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  HOME | Arts & Entertainment

Neapolitan Pizza Making Recognized as UNESCO Intangible Cultural Heritage

SEOUL – Neapolitan pizza making has been recognized as Intangible Cultural Heritage by UNESCO, the organization’s intergovernmental committee, which met on the South Korean island of Jeju, announced on Thursday.

The culinary practice, which consists of preparing the pizza dough in four stages before baking it in a wood-fired oven, has been included on the UNESCO’s list of elements that must be conserved for their important cultural value.

The list, which includes other activities such as the Fallas of Valencia, flamenco and Colombian-Venezuelan llano work songs, seeks to mobilize international cooperation and assistance to enable different societies to maintain their cultural heritage.

A total of 12 elements from Kazakhstan, Portugal, Germany, Greece, India, Indonesia, Iran, Ireland, Italy, Kyrgyzstan and Malawi were included on the list on Thursday, while six others were included a day earlier.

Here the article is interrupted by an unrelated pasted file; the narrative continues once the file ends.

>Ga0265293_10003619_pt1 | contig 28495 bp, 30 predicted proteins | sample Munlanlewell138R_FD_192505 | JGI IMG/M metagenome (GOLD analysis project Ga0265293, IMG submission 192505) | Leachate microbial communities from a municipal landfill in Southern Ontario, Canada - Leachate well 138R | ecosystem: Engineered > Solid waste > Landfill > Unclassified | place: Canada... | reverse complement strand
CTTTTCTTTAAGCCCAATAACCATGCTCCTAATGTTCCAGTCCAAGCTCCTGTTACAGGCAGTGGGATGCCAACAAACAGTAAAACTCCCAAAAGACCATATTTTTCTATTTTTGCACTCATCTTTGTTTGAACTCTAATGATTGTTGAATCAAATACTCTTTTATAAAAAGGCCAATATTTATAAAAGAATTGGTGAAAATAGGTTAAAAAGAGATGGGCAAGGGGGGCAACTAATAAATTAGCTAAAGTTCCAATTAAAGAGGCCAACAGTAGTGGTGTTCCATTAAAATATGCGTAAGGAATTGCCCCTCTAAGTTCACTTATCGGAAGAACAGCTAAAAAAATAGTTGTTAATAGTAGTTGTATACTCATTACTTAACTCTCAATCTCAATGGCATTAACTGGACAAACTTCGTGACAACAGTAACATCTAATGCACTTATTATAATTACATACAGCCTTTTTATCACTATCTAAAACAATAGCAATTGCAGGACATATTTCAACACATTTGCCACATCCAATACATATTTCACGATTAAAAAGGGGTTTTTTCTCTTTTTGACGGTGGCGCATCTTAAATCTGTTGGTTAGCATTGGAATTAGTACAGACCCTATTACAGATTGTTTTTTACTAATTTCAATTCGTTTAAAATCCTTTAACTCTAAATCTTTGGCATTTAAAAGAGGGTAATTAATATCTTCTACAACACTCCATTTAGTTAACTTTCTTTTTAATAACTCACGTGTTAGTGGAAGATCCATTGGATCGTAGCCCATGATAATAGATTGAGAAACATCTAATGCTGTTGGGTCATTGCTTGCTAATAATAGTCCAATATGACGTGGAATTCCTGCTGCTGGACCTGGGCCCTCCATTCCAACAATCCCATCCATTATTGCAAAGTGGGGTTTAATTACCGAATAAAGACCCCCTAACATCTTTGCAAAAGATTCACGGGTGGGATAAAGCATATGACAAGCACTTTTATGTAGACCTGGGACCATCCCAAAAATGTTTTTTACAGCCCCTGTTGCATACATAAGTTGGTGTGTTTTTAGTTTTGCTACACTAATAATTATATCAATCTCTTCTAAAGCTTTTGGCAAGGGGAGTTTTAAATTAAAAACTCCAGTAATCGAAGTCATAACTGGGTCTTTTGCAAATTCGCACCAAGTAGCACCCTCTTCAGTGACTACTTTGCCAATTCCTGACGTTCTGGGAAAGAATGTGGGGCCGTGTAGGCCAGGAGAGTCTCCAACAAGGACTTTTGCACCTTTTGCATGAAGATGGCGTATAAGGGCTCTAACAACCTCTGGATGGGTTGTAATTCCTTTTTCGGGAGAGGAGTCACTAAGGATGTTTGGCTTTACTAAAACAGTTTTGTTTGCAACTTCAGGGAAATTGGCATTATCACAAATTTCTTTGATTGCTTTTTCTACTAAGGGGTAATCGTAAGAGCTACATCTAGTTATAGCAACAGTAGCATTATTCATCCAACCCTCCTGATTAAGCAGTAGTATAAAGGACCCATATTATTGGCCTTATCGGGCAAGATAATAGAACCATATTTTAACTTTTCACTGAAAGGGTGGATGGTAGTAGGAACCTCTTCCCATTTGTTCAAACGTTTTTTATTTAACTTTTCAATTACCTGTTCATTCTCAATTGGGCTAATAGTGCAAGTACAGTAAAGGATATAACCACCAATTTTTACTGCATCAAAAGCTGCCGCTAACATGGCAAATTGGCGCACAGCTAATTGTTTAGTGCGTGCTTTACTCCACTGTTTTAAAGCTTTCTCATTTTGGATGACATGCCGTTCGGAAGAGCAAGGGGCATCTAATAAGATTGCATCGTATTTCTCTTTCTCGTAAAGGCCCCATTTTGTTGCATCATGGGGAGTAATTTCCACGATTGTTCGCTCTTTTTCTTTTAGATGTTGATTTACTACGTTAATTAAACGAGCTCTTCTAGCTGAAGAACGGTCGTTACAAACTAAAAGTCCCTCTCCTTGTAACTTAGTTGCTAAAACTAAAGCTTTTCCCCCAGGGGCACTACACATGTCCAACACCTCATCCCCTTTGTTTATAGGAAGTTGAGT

Currently, there are only around 3,000 pizza makers in the southern Italian city of Naples, which is why UNESCO proposes carrying out cultural activities, during which young people can observe them at work.

Pizza making is considered an art as it requires a particular skill to make and bake the dough that is only made up of just water, flour and salt.

In addition to the Neapolitan pizza making, UNESCO also recognized the music of the Irish uilleann pipes, German organ music and the pottery of Estremoz in Portugal.

The Intergovernmental Committee for the Safeguarding of Intangible Cultural Heritage, comprising of 24 signatory countries of the UNESCO Convention, decided to include these assets on its list to respond to the social need to preserve traditional arts and crafts that would otherwise disappear.

This committee meets once a year to examine the functioning of that convention, adopted in 2003, and to select cultural elements to be included on the list.

 

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